Compliance Blog

Categories: Accounts

Regulation D FAQ Updates Address Time Period, Clarify Reg CC Impact

A couple of weeks ago, we blogged about the Federal Reserve’s interim final rule amending the definition of “savings deposit” to remove the six transaction limitation. This change led many credit unions to ask whether this would be a permanent change, or just temporary given the ongoing COVID-19 pandemic. Others pointed out that Regulation CC relies on Regulation D’s definitions to determine which accounts are subject to rules like funds availability for checks. Fortunately for us, the Federal Reserve recently updated its Regulation D FAQs to address these issues.

The interim final rule pointed to both COVID-19 and recent changes to reserve requirements as reasons for eliminating the six-transaction limitation. Some credit unions did not want to implement any changes in case this was a short-term decision. Amended FAQ #3 answered whether this change is temporary or permanent:

…The underlying reason enabling the changes in Regulation D is the FOMC’s choice of monetary policy framework of an ample reserve regime. In such a regime, reserve requirements are not needed. As a result, the distinction made by the transfer limit between reservable and non-reservable accounts is also not necessary. The Committee’s choice of a monetary policy framework is not a short-term choice. The Board does not have plans to re-impose transfer limits but may make adjustments to the definition of savings accounts in response to comments received on the Board’s interim final rule and, in the future, if conditions warrant. (Emphasis added.)

While this does not exactly promise permanency, this indicates that the removal of the six-transaction limitation from the definition of “savings deposit” is more linked to long-term monetary policy than the pandemic. As the Federal Reserve noted, the Board is seeking comments on its interim final rule. NAFCU members are encouraged to provide us their feedback here.

We also blogged a couple of weeks ago about the interaction between Regulation D and Regulation CC. Regulation CC excludes accounts that meet the definition of “savings deposit” in Regulation D from the rule, and includes those accounts that are “transaction accounts.” The Federal Reserve’s interim final rule made savings deposits a type of transaction account, creating confusion. Fortunately, the updated FAQs clear up this issue too, in FAQ #13:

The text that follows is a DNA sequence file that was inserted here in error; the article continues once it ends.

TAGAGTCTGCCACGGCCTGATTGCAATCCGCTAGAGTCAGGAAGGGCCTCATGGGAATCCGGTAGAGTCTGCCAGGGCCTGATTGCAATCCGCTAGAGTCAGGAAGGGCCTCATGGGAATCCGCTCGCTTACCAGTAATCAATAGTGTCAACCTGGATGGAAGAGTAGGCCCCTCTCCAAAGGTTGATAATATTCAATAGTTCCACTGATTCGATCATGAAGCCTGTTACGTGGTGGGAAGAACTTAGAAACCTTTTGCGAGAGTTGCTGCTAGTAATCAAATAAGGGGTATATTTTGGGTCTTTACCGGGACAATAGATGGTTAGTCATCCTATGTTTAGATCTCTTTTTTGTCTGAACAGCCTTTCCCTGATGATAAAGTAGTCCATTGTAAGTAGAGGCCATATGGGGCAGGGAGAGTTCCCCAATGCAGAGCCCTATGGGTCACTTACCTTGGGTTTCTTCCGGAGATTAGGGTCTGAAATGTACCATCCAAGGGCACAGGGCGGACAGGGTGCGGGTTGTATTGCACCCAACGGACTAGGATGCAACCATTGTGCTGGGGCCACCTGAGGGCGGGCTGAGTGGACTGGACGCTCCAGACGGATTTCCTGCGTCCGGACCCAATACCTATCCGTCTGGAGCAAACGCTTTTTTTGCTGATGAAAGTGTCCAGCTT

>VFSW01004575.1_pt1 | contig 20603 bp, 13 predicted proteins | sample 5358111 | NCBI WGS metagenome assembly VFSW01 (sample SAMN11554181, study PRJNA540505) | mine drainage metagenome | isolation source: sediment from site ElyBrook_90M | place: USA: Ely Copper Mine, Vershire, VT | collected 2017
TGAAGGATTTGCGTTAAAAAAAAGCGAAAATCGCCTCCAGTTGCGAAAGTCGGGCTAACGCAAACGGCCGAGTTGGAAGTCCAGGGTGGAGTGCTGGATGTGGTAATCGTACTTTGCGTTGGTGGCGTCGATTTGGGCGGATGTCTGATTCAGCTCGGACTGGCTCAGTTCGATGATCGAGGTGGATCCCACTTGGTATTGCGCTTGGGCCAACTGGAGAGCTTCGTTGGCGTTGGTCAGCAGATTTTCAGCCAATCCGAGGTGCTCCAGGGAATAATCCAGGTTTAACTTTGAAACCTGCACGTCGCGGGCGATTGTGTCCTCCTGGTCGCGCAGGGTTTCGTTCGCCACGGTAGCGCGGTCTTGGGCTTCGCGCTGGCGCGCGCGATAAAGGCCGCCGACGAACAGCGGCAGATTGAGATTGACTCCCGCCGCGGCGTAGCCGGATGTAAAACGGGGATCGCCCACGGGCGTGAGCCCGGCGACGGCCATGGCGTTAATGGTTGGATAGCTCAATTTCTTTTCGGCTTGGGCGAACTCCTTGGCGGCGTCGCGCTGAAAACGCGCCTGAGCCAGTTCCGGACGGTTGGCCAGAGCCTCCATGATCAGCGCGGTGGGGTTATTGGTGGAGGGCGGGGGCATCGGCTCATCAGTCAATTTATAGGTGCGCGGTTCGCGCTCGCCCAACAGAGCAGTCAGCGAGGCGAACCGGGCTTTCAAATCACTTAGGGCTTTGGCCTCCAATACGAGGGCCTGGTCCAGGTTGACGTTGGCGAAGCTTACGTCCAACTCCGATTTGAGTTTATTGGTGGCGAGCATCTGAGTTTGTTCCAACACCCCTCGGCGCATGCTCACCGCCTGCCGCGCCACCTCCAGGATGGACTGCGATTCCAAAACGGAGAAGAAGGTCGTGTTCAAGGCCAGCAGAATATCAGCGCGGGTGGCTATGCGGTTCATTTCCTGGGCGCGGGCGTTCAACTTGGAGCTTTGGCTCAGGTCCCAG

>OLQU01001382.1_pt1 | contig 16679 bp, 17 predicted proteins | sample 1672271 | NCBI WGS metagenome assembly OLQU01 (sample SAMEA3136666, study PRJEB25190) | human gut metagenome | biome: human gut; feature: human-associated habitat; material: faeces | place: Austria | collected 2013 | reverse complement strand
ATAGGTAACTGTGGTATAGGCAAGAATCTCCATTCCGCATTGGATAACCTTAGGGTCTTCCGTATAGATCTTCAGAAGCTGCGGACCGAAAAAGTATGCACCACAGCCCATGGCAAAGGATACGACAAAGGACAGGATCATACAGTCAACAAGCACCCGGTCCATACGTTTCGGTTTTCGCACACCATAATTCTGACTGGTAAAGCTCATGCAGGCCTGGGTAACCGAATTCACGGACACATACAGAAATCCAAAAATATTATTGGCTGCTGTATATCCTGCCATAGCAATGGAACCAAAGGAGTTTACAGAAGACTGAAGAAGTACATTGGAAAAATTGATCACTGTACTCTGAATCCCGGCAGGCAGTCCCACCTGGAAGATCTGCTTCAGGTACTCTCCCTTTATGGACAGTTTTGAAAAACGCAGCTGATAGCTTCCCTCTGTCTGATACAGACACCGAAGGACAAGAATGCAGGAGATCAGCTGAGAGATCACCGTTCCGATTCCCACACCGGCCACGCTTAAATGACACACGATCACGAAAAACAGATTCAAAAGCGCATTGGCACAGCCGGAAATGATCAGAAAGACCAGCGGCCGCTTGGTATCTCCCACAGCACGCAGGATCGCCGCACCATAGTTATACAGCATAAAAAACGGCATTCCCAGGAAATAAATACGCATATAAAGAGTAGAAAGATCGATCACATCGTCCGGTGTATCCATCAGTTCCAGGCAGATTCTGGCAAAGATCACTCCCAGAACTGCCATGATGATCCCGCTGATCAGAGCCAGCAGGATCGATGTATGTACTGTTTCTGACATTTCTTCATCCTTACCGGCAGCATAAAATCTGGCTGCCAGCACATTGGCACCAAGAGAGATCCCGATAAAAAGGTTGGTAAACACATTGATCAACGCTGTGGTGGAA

“…Among other things, the interim final rule amended the definition of “transaction account” in 12 CFR 204.2(e) such that the definition now includes…savings deposits…

Regulation CC provides that an “account” subject to Regulation CC includes accounts described in 12 CFR 204.2(e) (transaction accounts) but excludes accounts described in 12 CFR 204.2(d)(2) (savings deposits). Because Regulation CC continues to exclude accounts described in 12 CFR 204.2(d)(2) from the Reg CC “account” definition, the recent amendments to Regulation D did not result in savings deposits or accounts described in 12 CFR 204.2(d)(2) now being covered by Regulation CC. (Emphasis added.)

In other words, the regulator did not have an intent to have an impact on Regulation CC with these recent changes to Regulation D. As significant rule changes are subject to the requirements of the Administrative Procedure Act, including the notice and comment process, this clarification makes sense.

Nolan and Lemmy. While nonessential businesses have been closed in our area, our family is taking advantage of our nearby trails a lot more these days. Nolan and Lemmy also like to “help” unbox food deliveries, so they are staying busy!

Dog and child in the woods

Dog child and man with grocery box

About the Author

Brandy Bruyere, NCCO, Vice President of Regulatory Compliance, NAFCU

Brandy Bruyere, NCCO, Vice President of Regulatory ComplianceBrandy Bruyere, NCCO was named vice president of regulatory compliance in February 2017. In her role, Bruyere oversees NAFCU's regulatory compliance team who help credit unions with a variety of compliance issues. She also writes articles for NAFCU publications, such as the NAFCU Compliance Blog.

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